Becky from “A life of a 40 something” is posting a flower a day throughout September, in the square format. She’d love you to join her.
June is all about ‘the essence of summer’
(This month I want to see what summer means to you. Still focussing on the garden or parkland let your photographs tell me your story of summer-time wherever in the world you live. )
More scent this week, and a flower that shouts summer to me. Lilies. I have grown lilies in pots for years, though last year something came along and munched all the flowers off my favourite “Orange Pixie“, a dwarf Asiatic variety bred specifically for containers. Sadly Asiatics have no perfume, unlike Oriental Lilies, which are later to bloom than other types, with intoxicatingly fragrant star-shaped flowers that are superb for cutting. But when you see lilies in bloom you know summer has arrived.
Asiatic Lily “Orange Pixie”
And of course there are the daylillies (all one word) Hemerocallis , which comes from two Greek words meaning “beauty” and “day,” referring to the fact that each flower lasts only one day. Missed them last year as I was away from home, but I hope to see them flower well this summer as they are now out of a pot and into the garden.
My daylily – Hemerocallis
Lily in the Glasshouse
Cardiocrinums (Hymalayan Lily)
Yellow Tiger Lily
If you would like to join in with Garden Photography then please take a look at my Garden Photography Page. No complicated rules 🙂
- Create your own post and title it June: The Essence of Summer
- Include a link to this page in your post so others can find it too
- Add the tag “GardenChallenge” so everyone can find the posts easily in the WP Reader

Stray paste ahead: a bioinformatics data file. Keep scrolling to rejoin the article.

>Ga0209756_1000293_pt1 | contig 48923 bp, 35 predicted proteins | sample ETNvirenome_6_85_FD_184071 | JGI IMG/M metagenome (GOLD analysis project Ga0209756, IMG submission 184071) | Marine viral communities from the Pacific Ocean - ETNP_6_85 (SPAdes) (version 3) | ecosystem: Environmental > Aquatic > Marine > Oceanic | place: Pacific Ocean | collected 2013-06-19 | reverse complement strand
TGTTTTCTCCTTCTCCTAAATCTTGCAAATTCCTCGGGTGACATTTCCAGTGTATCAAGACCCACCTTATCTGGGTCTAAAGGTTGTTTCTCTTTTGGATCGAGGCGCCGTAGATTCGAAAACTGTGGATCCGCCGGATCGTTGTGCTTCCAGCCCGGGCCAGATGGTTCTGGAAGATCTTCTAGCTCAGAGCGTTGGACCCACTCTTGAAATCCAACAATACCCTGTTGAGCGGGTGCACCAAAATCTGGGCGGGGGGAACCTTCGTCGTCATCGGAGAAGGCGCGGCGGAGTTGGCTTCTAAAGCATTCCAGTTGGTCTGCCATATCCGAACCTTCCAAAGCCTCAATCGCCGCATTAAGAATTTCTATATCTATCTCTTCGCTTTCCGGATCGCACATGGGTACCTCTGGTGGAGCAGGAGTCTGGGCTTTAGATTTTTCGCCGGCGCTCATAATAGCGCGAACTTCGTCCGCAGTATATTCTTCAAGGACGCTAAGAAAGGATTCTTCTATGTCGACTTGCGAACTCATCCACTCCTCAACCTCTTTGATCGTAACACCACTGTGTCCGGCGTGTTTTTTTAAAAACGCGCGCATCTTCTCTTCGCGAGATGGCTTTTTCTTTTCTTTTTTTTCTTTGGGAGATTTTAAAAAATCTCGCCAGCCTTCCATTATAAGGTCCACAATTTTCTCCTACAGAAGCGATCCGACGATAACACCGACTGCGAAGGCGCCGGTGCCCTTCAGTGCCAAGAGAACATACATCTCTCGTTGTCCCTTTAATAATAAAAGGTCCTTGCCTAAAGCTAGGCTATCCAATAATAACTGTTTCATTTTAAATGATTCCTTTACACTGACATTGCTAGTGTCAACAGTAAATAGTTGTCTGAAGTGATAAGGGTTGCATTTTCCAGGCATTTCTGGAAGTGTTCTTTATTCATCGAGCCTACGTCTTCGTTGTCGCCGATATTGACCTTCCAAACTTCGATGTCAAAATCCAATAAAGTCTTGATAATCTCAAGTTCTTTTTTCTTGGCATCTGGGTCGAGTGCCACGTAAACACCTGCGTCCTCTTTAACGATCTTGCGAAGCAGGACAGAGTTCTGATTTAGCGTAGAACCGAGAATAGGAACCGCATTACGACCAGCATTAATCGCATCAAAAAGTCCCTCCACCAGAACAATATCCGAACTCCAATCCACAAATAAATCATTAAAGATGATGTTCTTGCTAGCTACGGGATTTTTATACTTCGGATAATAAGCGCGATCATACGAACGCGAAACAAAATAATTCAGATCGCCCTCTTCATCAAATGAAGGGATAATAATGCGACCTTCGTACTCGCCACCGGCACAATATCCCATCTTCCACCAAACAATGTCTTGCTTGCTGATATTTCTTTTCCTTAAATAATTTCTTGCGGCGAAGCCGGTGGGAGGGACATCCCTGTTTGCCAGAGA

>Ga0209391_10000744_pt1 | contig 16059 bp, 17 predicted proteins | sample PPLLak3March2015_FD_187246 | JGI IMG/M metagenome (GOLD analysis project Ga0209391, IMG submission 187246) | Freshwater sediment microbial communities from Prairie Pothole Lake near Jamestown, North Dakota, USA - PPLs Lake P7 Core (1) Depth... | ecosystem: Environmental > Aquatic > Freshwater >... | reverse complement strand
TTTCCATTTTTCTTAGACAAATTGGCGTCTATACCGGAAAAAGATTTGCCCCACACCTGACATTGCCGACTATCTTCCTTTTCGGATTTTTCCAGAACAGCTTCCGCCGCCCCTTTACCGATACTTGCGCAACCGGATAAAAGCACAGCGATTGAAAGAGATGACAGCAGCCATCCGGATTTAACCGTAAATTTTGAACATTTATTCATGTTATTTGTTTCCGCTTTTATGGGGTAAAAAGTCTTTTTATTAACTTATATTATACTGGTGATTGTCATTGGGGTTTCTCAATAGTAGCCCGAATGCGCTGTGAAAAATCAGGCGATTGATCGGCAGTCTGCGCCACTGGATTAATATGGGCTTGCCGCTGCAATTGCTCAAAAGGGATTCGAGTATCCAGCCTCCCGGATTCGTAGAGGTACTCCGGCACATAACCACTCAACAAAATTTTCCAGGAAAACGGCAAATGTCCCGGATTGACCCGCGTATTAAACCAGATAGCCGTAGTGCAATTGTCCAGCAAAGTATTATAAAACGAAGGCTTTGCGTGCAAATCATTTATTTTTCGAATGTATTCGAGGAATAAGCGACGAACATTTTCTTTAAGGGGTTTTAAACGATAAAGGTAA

- Get your post in by the end of the month, as the new theme comes out on the first Sunday in July.
- Please visit the sites in the comments to see what others are posting.
(please click to enlarge)
Guernsey lilies or Nerine Bowdenii bear beautiful pink blooms on sturdy stems at a time when flowers are scarce. Best planted in clumps for a dramatic late season display, the flowers can be cut for indoors. Also available in colours ranging from white to deep-pink.
Nalinki at Angles and Views has started #flowersoverflowers where we can share our favourite blossoms of the week. It seems like a good idea to spread some blooms across the Internet. I am more than happy to join in.
(click on an image to enlarge and scroll through the gallery)
Lilium are bulbous perennials with erect stems bearing whorled or spirally arranged leaves and terminal racemes or umbels of bowl-shaped, trumpet-shaped, funnel-shaped or turk’s cap shaped flowers, often fragrant, and white, yellow, orange or red.
They prefer well-drained soil and a sunny position, but are very hardy and will survive very cold winters. They just hate being wet!
Zantedeschia fall into two main types: hardier outdoor forms, often called arum lilies, with striking white flowers; and the more tender forms, typically with white-spotted leaves and pretty flowers in yellow, orange, pink or dark purple. These are often called calla lilies.
Crinums have big funnel-shaped blooms in clusters of up to 10 flowers festooning flower stalks up to 60cm tall. They have an incredibly sweet scent and a long blooming period.
Beautiful Swamp Lily
Peruvian lily plants (Alstroemeria), also known as Lily of the Incas, are striking late spring or early summer, half-hardy perennial bloomers that are available in a myriad of colors including pink, white, orange, purple, red, yellow and salmon.
The common name comes from the style of turban adopted by the Turkish ruler, Sultan Mohammed 1, which was known as a martagon and had a similarly pendulous shape. Hence, too, the alternative alias – Turk’s cap lily.